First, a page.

Khan Academy: Imparting Knowledge to Millions


5 Aug 2011
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In an age where the field of education has become commercialized, initiatives like the Khan Academy, with its free for all educational videos, truly stand out.

Born to an Indian mother and Bangladeshi father, Salman Khan (Sal) was raised and educated in the USA. He founded the Khan Academy with the hope of using technology to foster new learning models. He received his MBA from Harvard Business School. He also holds a Masters in Electrical Engineering and Computer Science, a BS in Electrical Engineering and Computer Science, and a BS in Mathematics from MIT, where he was president of the class of 1998. While at MIT, Sal was the recipient of the Eloranta Fellowship, which he used to develop web-based mathematics software for children with ADHD. He was also an MCAT instructor for the Princeton Review and volunteered teaching gifted 4th and 7th graders at the Devotion School in Brookline, Massachusetts, USA.

I teach the way that I wish I was taught. The lectures are coming from me, an actual human being who is fascinated by the world around him. The concepts are conveyed as they are understood by me, not as they are written in a textbook developed by an educational bureaucracy.

– Salman Khan
Founder, Khan Academy

With over 2,000 videos covering over 30 topics, and millions of followers, saying that Khan Academy is popular would be an understatement. It even has the likes of Bill Gates and his children hooked on. The Khan Academy’s free-for-all videos have helped students around the world to achieve academic excellence. Little wonder then that it was picked as one of the winners of ‘Project 10 to the 100th’ by Google, which called for ideas to change the world by helping as many people as possible.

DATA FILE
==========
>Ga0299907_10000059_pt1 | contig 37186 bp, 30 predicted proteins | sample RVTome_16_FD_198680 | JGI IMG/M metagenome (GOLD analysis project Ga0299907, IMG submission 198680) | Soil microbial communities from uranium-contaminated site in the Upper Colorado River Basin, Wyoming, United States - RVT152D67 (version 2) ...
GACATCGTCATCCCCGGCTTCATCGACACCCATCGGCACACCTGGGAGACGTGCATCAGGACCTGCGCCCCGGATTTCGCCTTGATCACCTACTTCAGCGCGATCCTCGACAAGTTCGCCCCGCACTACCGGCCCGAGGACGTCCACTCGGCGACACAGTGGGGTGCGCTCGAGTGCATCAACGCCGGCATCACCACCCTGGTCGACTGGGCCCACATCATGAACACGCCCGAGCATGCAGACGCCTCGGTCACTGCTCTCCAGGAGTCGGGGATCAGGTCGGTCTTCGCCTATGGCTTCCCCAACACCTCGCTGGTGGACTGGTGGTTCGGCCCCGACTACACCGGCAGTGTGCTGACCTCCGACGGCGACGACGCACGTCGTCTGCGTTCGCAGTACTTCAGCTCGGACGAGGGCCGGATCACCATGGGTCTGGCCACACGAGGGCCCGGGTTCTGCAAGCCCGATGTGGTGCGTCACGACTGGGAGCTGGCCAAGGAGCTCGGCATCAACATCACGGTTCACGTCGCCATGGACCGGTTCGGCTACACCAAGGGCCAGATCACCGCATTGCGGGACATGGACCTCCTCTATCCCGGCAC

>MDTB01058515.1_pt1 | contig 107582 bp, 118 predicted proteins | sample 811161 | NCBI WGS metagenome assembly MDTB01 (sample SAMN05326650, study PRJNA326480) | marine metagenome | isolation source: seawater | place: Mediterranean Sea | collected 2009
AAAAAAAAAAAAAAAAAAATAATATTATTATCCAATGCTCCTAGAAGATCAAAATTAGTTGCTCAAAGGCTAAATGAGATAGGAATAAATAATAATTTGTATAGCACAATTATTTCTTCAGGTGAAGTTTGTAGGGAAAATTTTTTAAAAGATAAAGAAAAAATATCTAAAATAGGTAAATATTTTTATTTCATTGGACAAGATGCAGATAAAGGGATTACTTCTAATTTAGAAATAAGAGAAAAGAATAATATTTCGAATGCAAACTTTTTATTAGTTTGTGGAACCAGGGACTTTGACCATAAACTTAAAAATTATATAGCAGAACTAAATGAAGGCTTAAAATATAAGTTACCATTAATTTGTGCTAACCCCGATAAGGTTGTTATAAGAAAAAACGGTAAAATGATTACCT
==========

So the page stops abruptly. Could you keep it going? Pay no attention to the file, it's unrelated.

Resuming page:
The man behind this truly unique initiative is former hedge fund analyst Salman Khan. He says that the $2 million grant that he received from Google will be used to translate the content into the world's major languages and build a software platform so that it covers every topic covered in mathematics. Khan Academy has also received $1.5 million from the Gates Foundation, which also intends to be their primary funding source going forward.

The academy had humble beginnings, with Khan helping out his cousin who had trouble with math in the 7th grade at school. He started remotely tutoring her for an hour after work via telephone while using Yahoo Doodle as a shared notepad. His cousin Nadia benefited immensely and soon he found himself tutoring more cousins and family friends. Since individual schedules and time zones posed a problem, he started making YouTube videos for them to watch in their own time and pace.

These videos soon gained popularity. “It didn't take long to see that other students (including adult learners) were hungry for videos like these, so I kept going. Even before I made the videos, I started writing simple Javascript problem generators so that my cousins would never run out of practice problems. I wanted to know when and how they were doing the problems, so I added a database to track usage. Seventy modules and 10,000 lines of code later, it has morphed into the adaptive math program on our site,” says Salman.